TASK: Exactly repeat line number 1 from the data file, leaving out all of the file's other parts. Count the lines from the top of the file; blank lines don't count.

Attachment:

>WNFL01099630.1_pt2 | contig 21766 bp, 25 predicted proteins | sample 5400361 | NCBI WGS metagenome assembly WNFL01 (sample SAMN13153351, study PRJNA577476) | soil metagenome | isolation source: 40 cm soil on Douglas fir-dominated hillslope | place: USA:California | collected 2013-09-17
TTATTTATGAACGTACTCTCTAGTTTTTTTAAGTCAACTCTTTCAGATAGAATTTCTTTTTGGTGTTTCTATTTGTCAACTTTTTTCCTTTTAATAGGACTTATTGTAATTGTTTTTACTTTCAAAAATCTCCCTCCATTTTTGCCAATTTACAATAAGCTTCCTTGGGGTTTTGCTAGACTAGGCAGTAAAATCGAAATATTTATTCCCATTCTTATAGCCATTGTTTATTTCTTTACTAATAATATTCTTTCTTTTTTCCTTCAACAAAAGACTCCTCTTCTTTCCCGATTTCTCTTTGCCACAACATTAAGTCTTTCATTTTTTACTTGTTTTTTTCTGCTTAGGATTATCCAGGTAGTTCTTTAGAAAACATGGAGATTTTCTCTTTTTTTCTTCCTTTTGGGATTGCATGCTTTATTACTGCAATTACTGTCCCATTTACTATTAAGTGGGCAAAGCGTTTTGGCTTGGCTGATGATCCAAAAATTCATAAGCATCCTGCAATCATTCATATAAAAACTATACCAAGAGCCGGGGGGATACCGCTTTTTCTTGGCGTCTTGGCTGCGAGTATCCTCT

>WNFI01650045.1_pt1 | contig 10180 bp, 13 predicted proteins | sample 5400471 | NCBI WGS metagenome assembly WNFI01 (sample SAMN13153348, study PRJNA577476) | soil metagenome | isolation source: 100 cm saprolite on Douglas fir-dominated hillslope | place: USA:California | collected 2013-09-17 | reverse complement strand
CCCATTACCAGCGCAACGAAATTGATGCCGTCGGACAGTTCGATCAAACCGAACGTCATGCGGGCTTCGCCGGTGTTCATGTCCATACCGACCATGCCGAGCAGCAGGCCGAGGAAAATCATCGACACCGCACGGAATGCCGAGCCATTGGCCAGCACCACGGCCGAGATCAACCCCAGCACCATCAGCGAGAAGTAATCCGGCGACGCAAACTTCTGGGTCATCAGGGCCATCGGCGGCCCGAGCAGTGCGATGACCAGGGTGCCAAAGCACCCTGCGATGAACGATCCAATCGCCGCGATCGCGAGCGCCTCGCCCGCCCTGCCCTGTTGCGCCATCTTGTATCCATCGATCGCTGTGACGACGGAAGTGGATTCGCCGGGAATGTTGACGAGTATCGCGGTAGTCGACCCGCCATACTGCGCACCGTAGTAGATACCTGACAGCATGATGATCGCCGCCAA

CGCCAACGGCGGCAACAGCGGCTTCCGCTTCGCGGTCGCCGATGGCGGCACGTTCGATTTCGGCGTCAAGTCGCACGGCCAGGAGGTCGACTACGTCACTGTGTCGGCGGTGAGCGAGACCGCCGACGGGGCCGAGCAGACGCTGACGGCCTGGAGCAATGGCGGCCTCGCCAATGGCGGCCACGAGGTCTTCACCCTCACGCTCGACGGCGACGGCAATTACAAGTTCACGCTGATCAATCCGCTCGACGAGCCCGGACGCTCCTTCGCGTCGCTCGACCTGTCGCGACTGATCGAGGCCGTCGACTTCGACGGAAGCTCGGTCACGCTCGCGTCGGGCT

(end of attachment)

>WNFL01099630.1_pt2 | contig 21766 bp, 25 predicted proteins | sample 5400361 | NCBI WGS metagenome assembly WNFL01 (sample SAMN13153351, study PRJNA577476) | soil metagenome | isolation source: 40 cm soil on Douglas fir-dominated hillslope | place: USA:California | collected 2013-09-17